Residents Learn The Drill
Bergton Prepares For Future Fracking
More than a year after a Houston energy company backed away from a natural gas drilling application in Bergton, local residents are still worried that Carrizo Oil and Gas will return to northern Rockingham County — and they’re preparing for it.
Dozens of concerned citizens crammed into the Bergton Community Center on Tuesday evening to hear early results of an ongoing project testing water quality in the area. The data will establish a baseline in the event that fracking becomes a reality locally.
Short for “hydraulic fracturing,” fracking involves pumping millions of gallons of water, sand and toxic chemicals underground at high pressure to create cracks in the rock, allowing natural gas to be collected.
Monthly since last fall, two professors and four students from Eastern Mennonite University have been testing the water from four creeks and four private wells near the proposed Bergton gas well.
The group will continue testing for the next year. Experts recommend analyzing local water for two years before fracking begins, which makes a disruption, and its cause, easier to determine.
“This testing is not just for this community,” said Doug Graber Neufeld, EMU biology department chair and one of the two scientists heading up the project. “There’s a lot of concern in communities all across the nation.”
Carrizo backed out of Bergton after facing roadblocks at both the county and state levels.
In April 2010, the Virginia Department of Mines, Minerals and Energy was in the final stages of reviewing a state permit Carrizo submitted that would allow natural gas exploration, but the application never went through. According to the state agency’s website, Carrizo still has yet to secure any permit in Virginia.
On the local level, the Rockingham County Board of Supervisors tabled Carrizo’s request for a special use permit to explore for natural gas in February 2010. The request remains tabled.
Because of local resistance, the company backed off and a company official claimed Carrizo wouldn’t bother trying to get approval to operate in Virginia until another company obtained a permit. To date, no other companies have applied for a permit from the state to search for gas in the Marcellus Shale formation, which stretches from New York to West Virginia and lies under parts of western Virginia.
If the well were to be built in Bergton, the first drilling and high-volume fracking along Virginia’s section of the Marcellus would follow. Fracking has been occurring elsewhere in Virginia since the 1950s, however, mostly in the southwest portion of the state via coalbed methane wells.
Other states, including Pennsylvania and West Virginia, have allowed Marcellus fracking.
If Carrizo were to get a green light from the county and state, and were to find ample natural gas, it would then seek a permit to extract gas.
Company officials have secured leases for gas drilling and fracking on more than 13,000 acres in the Bergton area, mostly during their original sweep through the central Valley prior to most local residents’ knowledge of the practices.
Although the company maintains that fracking is safe, local advocates say the practice poses significant environmental and health risks. They point to various incidents that have occurred in other states due to fracking. For example, the Pennsylvania Department of Environmental Protection fined an energy company almost $100,000 in 2010 for allowing fracking fluid to overfill a wastewater pit and contaminate a town’s watershed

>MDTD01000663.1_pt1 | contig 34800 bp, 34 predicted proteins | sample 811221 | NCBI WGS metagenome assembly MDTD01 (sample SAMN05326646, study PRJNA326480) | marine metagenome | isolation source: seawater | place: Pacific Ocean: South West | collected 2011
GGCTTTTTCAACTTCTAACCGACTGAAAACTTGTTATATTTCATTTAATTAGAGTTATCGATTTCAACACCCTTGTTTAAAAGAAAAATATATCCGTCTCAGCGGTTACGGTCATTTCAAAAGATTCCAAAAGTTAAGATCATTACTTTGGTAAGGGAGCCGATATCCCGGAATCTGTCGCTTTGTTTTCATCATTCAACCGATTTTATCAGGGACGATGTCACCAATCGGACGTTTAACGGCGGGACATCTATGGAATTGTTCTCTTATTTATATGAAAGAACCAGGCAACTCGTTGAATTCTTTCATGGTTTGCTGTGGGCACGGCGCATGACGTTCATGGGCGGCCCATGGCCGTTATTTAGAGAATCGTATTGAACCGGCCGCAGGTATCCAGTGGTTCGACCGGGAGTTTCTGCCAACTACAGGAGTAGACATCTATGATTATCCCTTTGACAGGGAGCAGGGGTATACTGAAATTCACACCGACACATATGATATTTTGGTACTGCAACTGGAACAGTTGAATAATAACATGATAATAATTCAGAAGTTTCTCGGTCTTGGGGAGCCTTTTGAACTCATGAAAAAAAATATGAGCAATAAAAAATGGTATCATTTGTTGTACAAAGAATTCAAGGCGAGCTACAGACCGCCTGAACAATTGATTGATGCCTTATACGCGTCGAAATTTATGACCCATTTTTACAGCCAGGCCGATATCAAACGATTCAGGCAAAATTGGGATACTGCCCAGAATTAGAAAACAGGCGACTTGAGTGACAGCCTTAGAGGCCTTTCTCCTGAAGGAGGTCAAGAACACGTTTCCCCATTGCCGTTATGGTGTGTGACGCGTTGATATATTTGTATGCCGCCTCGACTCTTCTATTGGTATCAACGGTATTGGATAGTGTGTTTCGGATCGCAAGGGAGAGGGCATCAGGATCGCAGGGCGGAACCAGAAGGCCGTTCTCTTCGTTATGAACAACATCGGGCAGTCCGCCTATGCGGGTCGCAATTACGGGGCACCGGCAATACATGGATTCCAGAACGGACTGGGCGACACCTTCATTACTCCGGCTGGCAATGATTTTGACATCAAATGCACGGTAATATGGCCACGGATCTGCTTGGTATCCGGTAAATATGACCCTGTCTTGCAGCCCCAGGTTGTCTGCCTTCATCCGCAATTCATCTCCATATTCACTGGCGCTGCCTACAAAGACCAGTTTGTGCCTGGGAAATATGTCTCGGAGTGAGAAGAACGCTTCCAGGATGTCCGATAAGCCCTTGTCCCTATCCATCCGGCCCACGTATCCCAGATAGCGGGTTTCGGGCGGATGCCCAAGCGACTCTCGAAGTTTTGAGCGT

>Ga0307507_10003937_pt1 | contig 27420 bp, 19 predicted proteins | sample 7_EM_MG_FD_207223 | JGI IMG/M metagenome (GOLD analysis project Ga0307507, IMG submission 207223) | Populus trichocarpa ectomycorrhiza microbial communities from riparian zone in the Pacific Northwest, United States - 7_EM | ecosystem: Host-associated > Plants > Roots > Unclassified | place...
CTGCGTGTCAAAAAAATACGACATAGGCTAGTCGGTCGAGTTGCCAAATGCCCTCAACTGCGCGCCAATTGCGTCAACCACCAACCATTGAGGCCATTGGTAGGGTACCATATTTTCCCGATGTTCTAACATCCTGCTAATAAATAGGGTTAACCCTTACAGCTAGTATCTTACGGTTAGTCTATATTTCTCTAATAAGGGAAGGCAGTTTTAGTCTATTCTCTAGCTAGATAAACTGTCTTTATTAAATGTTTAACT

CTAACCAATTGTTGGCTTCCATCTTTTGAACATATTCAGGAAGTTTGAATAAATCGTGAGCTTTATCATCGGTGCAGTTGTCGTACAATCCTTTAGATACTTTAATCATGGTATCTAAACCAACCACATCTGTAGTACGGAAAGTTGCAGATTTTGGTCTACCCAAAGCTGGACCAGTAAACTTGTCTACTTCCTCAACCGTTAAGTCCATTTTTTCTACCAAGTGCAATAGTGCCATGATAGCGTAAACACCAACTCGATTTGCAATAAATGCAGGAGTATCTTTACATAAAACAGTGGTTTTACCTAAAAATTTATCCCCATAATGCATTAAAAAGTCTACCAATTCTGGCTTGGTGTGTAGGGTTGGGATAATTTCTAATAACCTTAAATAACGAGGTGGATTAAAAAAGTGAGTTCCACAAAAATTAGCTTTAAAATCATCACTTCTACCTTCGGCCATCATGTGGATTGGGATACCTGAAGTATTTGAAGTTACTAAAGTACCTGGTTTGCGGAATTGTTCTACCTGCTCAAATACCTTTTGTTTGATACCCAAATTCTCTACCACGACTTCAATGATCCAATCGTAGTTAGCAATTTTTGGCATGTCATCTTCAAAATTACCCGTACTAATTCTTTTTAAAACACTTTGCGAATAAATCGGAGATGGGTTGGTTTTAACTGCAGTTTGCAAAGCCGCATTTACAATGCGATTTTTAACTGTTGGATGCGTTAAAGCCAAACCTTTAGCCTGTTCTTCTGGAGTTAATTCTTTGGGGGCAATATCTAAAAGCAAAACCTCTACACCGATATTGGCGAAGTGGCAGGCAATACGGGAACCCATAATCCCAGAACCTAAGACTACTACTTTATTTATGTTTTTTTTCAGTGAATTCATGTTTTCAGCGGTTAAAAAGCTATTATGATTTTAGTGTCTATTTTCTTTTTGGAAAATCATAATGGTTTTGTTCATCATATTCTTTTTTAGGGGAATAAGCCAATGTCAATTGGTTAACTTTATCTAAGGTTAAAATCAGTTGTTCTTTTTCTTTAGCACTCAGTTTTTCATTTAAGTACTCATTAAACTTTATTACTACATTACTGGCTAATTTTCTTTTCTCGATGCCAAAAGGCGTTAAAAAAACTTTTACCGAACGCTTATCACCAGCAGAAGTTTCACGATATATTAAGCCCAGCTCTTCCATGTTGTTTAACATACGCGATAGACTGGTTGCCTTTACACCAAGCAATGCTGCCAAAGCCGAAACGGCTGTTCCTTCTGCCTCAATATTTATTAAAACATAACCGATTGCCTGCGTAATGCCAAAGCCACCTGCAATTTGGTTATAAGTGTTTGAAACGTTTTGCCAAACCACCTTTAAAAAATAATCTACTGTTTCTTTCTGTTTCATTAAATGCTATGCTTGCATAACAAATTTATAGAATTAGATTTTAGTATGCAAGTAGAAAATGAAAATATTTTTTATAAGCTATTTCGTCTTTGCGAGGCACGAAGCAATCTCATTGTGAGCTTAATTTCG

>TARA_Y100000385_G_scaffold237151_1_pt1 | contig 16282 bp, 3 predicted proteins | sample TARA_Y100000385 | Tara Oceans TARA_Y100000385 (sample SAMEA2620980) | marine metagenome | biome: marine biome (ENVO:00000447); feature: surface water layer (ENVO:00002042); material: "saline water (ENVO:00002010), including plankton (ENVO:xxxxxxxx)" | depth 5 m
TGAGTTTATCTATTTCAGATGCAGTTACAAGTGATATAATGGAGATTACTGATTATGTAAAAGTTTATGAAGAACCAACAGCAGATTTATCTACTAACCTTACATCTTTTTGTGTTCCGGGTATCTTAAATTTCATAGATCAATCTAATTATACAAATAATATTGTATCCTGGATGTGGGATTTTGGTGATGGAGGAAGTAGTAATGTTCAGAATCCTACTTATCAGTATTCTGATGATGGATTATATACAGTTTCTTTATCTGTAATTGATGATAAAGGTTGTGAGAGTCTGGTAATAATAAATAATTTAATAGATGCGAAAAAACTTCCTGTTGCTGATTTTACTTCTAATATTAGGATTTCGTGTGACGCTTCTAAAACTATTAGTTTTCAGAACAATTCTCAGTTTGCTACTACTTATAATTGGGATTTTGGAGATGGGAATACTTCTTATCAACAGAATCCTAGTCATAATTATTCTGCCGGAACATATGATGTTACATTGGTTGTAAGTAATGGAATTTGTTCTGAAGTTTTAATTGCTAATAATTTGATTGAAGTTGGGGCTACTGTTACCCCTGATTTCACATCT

What’s worse for the proposed Bergton well site is that it sits on a floodplain, according to Kim Sandum, executive director of Harrisonburg-based Community Alliance for Preservation.
Plus, “Hundreds of trucks are needed per well,” she said at the community meeting Tuesday. “It’s very common for a rural road to crumble.”
She listed various other reasons why fracking in Bergton would be detrimental, including tightened staff numbers in the state monitoring agency for such wells and the likelihood that the county wouldn’t be able to recover all costs in the event of a mishap.
“If there’s an accident, who knows how far it might spread,” Claudine Spence, who’s lived in Bergton for the past 25 years, noted after the meeting.
Bergton resident Marge Peevy organized an anti-fracking advocacy group — Land, Air, Water Stewardship-Action Group — in response to the situation.
“We just did not want to have the little town of Bergton become a commercialized gas drilling operation … with the risks that are obvious,” she said.
She said the fear of fracking in the area is still “very real” to local residents.
“Its just got people really concerned,” said Bruce Lundeen, Harrisonburg resident and a member of Peevy’s group.
He said the city could be negatively affected, as well.
“The whole watershed is what we’re concerned about,” he added. “They’re really taking our future … and destroyed our environment, our health.”
During the meeting, Kate Wofford, executive director of the Shenandoah Valley Network, brought up the George Washington National Forest’s draft management plan, which has become intimately linked with fracking.
More than 53,000 public comments poured in after the draft’s release in May 2011, with more than 95 percent in support of a ban on horizontal drilling, which would effectively prohibit fracking in Bergton.
But in March, forest service officials “said they’d been getting a huge amount of pressure from the gas industry,” Wofford said. The forest service has yet to release the final draft after several push-backs, most recently citing a desire to wait until after the presidential election.
Contact Candace Sipos at 574-6275 or firstname.lastname@example.org